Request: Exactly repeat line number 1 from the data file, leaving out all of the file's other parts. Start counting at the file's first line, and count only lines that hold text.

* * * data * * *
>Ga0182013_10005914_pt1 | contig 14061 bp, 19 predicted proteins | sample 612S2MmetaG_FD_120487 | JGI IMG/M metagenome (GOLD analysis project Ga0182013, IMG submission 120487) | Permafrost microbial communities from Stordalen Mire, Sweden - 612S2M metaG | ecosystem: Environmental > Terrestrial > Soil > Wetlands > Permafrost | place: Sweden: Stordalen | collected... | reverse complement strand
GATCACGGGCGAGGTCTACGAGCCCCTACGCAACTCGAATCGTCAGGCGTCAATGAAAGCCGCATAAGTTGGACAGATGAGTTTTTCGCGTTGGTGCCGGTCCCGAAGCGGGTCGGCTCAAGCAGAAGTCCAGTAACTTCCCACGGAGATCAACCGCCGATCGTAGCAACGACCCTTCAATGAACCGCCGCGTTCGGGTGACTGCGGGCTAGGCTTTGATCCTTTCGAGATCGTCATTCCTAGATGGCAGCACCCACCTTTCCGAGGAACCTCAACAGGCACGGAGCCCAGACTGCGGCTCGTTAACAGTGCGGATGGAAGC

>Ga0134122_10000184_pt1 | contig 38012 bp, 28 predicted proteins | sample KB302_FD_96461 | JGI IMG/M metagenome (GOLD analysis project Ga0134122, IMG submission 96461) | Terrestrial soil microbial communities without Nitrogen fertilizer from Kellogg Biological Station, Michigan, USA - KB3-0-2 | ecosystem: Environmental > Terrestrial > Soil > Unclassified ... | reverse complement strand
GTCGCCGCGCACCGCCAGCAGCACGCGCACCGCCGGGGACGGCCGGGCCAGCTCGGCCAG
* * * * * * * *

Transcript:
>Ga0182013_10005914_pt1 | contig 14061 bp, 19 predicted proteins | sample 612S2MmetaG_FD_120487 | JGI IMG/M metagenome (GOLD analysis project Ga0182013, IMG submission 120487) | Permafrost microbial communities from Stordalen Mire, Sweden - 612S2M metaG | ecosystem: Environmental > Terrestrial > Soil > Wetlands > Permafrost | place: Sweden: Stordalen | collected... | reverse complement strand